Meet all your HR needs with comprehensive, all-in-one HRIS software.
Sometimes lateness is unavoidable. There could be bad traffic. An alarm could have failed to go off. A pet could have been sick. A first offence can easily be overlooked. Even later offences could be forgiven if they’re not regularly occurring.
It’s when lateness is a pattern that it becomes a problem. Habitually late employees always have some kind of excuse. These excuses might sound reasonable on their own, but altogether, the repeated lateness can begin to affect coworkers and the company as a whole.
But what can managers to when employees are habitually late?
Flat tires happen. Sometimes an excuse is a legitimate reason instead of just an excuse. Good employees can be given the benefit of the doubt, especially if it’s the first time. Even if it’s not the first offense, if an employee isn’t regularly late, the benefit of the doubt can go a long way. Good employees respect their own time and the company’s time and will only show up late if it’s unavoidable.
It’s important not to let habitual lateness go on too long because it can affect productivity and morale. If an employee shows up late, watch to see if a pattern emerges. Is the employee always late the same amount of time? How often is that employee late?
Lateness can affect not only productivity but also morale. The late employee’s coworkers may see that employee getting away with showing up late. This could cause them to wonder why they bother showing up on time if no action is taken.
Before taking any kind of action against lateness, it’s essential to ensure that your company has set rules regarding what time employees are expected in the office. Make sure the rules are clear and that all employees understand exactly what is expected of them. These rules also must be enforced equally for all employees. Holding some employees accountable for the rules and not others is a good way to be accused of favoritism.
Some companies have time clocks that employees use to punch in and out. These don’t have to be physical clocks like they were in the past. Nowadays, companies can have digital time clocks on computers or even on a mobile app to make clocking in easier.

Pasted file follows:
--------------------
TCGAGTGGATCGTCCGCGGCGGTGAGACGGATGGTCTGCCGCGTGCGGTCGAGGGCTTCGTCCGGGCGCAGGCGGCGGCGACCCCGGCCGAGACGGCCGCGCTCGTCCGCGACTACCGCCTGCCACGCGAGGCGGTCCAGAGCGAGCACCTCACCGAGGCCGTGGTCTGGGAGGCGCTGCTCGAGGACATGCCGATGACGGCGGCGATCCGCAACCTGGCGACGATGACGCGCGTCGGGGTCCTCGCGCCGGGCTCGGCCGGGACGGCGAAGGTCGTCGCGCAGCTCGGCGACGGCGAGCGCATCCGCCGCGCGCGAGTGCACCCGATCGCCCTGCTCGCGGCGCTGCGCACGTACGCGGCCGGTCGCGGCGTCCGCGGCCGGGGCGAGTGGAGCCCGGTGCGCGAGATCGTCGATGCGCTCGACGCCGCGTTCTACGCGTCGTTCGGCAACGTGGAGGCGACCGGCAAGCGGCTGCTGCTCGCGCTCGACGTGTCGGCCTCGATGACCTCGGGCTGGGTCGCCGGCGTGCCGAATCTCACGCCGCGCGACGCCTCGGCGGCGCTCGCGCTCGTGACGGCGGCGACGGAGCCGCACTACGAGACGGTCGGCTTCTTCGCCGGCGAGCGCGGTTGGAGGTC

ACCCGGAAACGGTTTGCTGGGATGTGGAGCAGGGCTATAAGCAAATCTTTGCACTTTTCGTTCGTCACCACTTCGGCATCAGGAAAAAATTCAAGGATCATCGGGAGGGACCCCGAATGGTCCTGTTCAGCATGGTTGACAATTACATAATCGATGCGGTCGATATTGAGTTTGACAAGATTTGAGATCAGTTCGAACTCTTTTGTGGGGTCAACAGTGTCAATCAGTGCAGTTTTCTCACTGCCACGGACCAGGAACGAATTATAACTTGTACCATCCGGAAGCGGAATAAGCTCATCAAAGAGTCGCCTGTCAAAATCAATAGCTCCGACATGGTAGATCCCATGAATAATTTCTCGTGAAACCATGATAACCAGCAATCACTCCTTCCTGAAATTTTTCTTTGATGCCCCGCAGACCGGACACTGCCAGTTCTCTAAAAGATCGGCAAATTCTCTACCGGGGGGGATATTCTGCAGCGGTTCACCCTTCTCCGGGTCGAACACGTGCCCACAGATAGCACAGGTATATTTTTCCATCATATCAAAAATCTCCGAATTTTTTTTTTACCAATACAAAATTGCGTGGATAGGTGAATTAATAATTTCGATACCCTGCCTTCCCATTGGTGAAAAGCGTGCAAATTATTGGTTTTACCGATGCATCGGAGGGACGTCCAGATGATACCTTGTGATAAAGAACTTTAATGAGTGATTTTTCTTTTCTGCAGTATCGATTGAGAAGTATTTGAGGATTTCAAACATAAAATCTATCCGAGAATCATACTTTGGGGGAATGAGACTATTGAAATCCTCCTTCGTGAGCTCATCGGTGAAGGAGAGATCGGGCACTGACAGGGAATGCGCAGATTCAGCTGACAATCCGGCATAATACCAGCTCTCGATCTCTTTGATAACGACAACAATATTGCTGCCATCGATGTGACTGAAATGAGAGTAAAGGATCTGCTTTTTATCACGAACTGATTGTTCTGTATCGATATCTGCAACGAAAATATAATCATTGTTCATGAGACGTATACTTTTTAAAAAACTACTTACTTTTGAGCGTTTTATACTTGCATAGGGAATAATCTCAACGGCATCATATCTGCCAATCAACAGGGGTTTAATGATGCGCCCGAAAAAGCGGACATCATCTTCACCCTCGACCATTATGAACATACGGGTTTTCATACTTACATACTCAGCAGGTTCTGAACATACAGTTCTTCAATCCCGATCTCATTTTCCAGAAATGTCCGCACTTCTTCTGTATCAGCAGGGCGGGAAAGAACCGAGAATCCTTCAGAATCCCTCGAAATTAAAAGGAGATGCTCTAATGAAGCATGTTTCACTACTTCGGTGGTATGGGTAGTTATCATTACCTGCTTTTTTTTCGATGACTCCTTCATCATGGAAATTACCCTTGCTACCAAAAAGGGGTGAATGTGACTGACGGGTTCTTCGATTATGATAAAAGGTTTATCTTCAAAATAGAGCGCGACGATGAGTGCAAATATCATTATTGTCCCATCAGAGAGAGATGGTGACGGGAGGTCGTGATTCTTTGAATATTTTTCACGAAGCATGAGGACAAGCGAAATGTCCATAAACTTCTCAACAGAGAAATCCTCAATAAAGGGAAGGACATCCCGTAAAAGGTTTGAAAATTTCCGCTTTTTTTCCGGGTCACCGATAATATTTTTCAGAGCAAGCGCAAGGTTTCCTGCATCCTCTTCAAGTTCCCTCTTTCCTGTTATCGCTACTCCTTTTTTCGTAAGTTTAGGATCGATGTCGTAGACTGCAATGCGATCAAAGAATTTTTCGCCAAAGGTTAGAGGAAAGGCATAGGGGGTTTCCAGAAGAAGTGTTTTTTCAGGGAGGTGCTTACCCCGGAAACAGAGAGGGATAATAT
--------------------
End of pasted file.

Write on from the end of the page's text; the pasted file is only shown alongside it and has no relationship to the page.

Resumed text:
If your company has all employees arriving at the same time, another option is to schedule a morning check-in meeting. This meeting would only need to be a few minutes long–just long enough to see that everyone is there. Anyone who doesn’t show up to the meeting would then have to explain why they were absent from the meeting.
Requiring employees to call in to the office if they’re going to be late can help deter lateness. It all employees have to call in and explain why they are late, that can help prevent them from being late in the first place. Avoidable tardinesses can be deterred if employees know ahead of time that they’ll be required to explain it.
If there are no consequences for lateness, the morale of the employees who are on time will suffer. They’ll see their late coworkers getting away with bad behavior. They may wonder why they bother to show up on time if lateness has no consequences.
The consequences for lateness can vary depending on the type of job and your location. However, these punishments can start with warnings and work up from there. You might require employees to make up the time they were late. Some locations may allow you to dock pay for the time missed. Eventually, if a chronically late employee does not improve despite multiple warnings and punishments, it may be time to fire them.
It’s important to spell out the consequences ahead of time so that all employees know the exact steps that will be taken if they are habitually late.
Use our Software Match tool — completed in less than two minutes!
Chat one-on-one with an HR Software Specialist to discuss your business needs.
We hand-pick the best HRIS software matches for you to review.